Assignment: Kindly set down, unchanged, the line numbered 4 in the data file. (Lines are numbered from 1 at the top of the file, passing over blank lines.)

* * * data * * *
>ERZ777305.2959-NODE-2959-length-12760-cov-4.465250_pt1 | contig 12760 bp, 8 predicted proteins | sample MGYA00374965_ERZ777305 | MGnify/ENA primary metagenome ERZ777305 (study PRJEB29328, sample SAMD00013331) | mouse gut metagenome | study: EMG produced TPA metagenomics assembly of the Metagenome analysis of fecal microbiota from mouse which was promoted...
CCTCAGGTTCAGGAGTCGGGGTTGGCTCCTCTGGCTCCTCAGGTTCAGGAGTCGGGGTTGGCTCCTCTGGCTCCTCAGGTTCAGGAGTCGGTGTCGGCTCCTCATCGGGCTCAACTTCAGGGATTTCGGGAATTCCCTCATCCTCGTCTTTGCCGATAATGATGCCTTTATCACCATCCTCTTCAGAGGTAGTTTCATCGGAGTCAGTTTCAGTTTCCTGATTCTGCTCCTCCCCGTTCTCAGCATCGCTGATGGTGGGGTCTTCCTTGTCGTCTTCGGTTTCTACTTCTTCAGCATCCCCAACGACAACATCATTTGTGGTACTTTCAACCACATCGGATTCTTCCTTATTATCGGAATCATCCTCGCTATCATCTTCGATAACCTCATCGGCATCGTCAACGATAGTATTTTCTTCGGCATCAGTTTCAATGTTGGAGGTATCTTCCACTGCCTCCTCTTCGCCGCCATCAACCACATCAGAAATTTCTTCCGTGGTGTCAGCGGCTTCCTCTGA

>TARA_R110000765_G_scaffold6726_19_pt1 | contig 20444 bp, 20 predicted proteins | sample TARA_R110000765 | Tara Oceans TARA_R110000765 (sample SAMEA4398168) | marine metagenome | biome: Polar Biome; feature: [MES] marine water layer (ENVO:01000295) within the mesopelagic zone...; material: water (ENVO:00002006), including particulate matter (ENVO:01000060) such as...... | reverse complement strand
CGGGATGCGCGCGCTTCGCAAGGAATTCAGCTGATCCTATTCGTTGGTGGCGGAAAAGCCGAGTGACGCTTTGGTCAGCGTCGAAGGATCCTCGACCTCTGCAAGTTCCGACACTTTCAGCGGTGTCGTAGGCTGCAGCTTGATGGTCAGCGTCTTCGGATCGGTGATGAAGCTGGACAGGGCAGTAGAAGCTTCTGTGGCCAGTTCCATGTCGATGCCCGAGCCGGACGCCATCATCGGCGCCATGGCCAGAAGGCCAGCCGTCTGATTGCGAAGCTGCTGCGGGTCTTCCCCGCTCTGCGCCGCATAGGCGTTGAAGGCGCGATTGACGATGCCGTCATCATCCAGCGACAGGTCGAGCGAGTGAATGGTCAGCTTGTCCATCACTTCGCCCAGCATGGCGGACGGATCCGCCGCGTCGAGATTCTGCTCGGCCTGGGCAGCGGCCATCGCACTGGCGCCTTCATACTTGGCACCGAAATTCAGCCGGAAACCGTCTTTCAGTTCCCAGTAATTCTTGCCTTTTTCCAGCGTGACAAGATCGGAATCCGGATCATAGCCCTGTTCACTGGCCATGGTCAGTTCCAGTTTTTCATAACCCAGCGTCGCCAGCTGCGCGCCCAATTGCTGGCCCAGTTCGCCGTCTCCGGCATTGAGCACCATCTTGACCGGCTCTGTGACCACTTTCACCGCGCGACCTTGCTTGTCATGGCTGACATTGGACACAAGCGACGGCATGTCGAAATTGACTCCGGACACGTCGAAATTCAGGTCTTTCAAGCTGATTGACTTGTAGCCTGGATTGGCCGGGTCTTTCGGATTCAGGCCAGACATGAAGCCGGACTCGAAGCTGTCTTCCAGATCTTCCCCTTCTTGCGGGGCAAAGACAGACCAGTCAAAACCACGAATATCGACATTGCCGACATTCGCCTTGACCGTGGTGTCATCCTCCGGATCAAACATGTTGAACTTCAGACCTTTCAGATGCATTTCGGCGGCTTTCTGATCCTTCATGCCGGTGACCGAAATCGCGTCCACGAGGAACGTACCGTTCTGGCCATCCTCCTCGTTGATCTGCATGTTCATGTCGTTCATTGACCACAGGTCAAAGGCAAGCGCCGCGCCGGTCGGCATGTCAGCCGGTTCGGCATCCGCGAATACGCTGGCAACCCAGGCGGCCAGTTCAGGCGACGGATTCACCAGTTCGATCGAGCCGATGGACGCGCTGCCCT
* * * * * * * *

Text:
CGGGATGCGCGCGCTTCGCAAGGAATTCAGCTGATCCTATTCGTTGGTGGCGGAAAAGCCGAGTGACGCTTTGGTCAGCGTCGAAGGATCCTCGACCTCTGCAAGTTCCGACACTTTCAGCGGTGTCGTAGGCTGCAGCTTGATGGTCAGCGTCTTCGGATCGGTGATGAAGCTGGACAGGGCAGTAGAAGCTTCTGTGGCCAGTTCCATGTCGATGCCCGAGCCGGACGCCATCATCGGCGCCATGGCCAGAAGGCCAGCCGTCTGATTGCGAAGCTGCTGCGGGTCTTCCCCGCTCTGCGCCGCATAGGCGTTGAAGGCGCGATTGACGATGCCGTCATCATCCAGCGACAGGTCGAGCGAGTGAATGGTCAGCTTGTCCATCACTTCGCCCAGCATGGCGGACGGATCCGCCGCGTCGAGATTCTGCTCGGCCTGGGCAGCGGCCATCGCACTGGCGCCTTCATACTTGGCACCGAAATTCAGCCGGAAACCGTCTTTCAGTTCCCAGTAATTCTTGCCTTTTTCCAGCGTGACAAGATCGGAATCCGGATCATAGCCCTGTTCACTGGCCATGGTCAGTTCCAGTTTTTCATAACCCAGCGTCGCCAGCTGCGCGCCCAATTGCTGGCCCAGTTCGCCGTCTCCGGCATTGAGCACCATCTTGACCGGCTCTGTGACCACTTTCACCGCGCGACCTTGCTTGTCATGGCTGACATTGGACACAAGCGACGGCATGTCGAAATTGACTCCGGACACGTCGAAATTCAGGTCTTTCAAGCTGATTGACTTGTAGCCTGGATTGGCCGGGTCTTTCGGATTCAGGCCAGACATGAAGCCGGACTCGAAGCTGTCTTCCAGATCTTCCCCTTCTTGCGGGGCAAAGACAGACCAGTCAAAACCACGAATATCGACATTGCCGACATTCGCCTTGACCGTGGTGTCATCCTCCGGATCAAACATGTTGAACTTCAGACCTTTCAGATGCATTTCGGCGGCTTTCTGATCCTTCATGCCGGTGACCGAAATCGCGTCCACGAGGAACGTACCGTTCTGGCCATCCTCCTCGTTGATCTGCATGTTCATGTCGTTCATTGACCACAGGTCAAAGGCAAGCGCCGCGCCGGTCGGCATGTCAGCCGGTTCGGCATCCGCGAATACGCTGGCAACCCAGGCGGCCAGTTCAGGCGACGGATTCACCAGTTCGATCGAGCCGATGGACGCGCTGCCCT